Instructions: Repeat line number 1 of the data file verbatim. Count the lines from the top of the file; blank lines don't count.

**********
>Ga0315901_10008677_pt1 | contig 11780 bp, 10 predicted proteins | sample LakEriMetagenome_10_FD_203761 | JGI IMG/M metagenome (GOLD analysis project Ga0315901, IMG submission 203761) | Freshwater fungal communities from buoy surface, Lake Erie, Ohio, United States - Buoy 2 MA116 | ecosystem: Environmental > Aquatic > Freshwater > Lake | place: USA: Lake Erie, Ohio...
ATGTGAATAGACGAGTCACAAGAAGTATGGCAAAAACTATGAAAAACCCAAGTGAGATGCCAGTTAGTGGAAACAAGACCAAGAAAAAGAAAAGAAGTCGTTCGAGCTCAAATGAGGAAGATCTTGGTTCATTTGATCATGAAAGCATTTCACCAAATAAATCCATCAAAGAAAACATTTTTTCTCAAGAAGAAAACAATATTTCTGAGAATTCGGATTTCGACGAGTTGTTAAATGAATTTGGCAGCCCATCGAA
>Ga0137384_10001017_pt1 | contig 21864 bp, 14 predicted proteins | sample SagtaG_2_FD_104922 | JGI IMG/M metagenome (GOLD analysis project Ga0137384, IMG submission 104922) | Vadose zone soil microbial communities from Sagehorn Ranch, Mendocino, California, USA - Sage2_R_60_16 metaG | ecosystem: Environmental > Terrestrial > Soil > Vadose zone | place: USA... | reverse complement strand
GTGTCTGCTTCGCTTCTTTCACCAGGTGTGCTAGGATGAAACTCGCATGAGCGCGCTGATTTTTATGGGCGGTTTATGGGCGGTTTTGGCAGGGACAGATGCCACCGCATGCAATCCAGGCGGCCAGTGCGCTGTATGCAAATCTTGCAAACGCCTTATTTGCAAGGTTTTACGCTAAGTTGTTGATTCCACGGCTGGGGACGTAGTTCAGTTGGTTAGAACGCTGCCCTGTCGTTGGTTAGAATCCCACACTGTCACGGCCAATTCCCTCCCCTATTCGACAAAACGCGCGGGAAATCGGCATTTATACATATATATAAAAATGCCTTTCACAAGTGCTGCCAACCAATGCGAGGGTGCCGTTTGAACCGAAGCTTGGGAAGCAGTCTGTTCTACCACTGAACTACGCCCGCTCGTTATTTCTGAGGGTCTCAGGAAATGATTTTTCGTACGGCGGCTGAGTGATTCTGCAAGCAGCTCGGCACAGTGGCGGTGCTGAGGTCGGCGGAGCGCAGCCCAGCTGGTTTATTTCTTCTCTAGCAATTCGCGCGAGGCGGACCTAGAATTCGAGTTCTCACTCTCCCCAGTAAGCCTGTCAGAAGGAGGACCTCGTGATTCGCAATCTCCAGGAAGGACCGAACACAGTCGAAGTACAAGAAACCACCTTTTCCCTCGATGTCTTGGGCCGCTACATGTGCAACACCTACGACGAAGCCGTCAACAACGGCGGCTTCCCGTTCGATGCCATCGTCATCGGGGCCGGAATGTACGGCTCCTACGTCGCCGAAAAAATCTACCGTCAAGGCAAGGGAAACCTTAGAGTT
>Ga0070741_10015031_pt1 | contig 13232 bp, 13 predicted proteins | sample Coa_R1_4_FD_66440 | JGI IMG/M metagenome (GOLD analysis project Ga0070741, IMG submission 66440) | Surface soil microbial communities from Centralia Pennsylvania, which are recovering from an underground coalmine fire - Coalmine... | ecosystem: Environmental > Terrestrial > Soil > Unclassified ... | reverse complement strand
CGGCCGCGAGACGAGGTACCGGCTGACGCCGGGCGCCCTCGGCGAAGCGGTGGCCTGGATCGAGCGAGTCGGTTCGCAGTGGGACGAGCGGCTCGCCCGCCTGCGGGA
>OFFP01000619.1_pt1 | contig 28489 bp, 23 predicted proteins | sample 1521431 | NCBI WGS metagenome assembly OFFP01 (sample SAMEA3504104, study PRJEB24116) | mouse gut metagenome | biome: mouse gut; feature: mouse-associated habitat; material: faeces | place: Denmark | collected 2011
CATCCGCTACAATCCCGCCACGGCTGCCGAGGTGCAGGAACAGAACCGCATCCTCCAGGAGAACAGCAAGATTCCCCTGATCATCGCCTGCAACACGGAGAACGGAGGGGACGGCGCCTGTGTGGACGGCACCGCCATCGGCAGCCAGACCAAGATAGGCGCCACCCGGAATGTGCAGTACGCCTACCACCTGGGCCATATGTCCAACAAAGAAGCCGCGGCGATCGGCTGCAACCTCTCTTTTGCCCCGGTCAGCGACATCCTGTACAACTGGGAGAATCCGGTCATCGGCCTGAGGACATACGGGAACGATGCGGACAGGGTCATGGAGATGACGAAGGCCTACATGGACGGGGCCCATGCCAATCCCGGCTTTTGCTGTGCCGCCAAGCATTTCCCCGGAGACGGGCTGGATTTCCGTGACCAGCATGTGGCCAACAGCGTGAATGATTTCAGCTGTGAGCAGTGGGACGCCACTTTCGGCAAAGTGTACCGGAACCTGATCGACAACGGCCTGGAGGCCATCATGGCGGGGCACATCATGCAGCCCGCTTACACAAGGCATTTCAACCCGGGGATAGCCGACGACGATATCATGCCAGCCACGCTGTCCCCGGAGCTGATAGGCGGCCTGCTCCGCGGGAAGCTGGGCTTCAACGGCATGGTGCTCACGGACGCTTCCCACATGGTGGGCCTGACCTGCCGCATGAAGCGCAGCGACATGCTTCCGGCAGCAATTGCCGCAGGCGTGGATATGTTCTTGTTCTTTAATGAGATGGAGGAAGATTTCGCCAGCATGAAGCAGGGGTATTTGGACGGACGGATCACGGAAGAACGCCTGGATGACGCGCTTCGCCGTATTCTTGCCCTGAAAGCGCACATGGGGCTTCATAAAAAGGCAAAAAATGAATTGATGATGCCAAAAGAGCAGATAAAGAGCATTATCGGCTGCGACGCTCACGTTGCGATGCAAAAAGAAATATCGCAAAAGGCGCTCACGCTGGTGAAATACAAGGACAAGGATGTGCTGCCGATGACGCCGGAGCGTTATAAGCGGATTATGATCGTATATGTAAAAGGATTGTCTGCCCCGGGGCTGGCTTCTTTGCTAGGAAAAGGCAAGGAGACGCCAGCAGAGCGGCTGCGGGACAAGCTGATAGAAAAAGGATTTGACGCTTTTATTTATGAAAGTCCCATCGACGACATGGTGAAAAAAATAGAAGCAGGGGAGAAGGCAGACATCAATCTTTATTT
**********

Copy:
>Ga0315901_10008677_pt1 | contig 11780 bp, 10 predicted proteins | sample LakEriMetagenome_10_FD_203761 | JGI IMG/M metagenome (GOLD analysis project Ga0315901, IMG submission 203761) | Freshwater fungal communities from buoy surface, Lake Erie, Ohio, United States - Buoy 2 MA116 | ecosystem: Environmental > Aquatic > Freshwater > Lake | place: USA: Lake Erie, Ohio...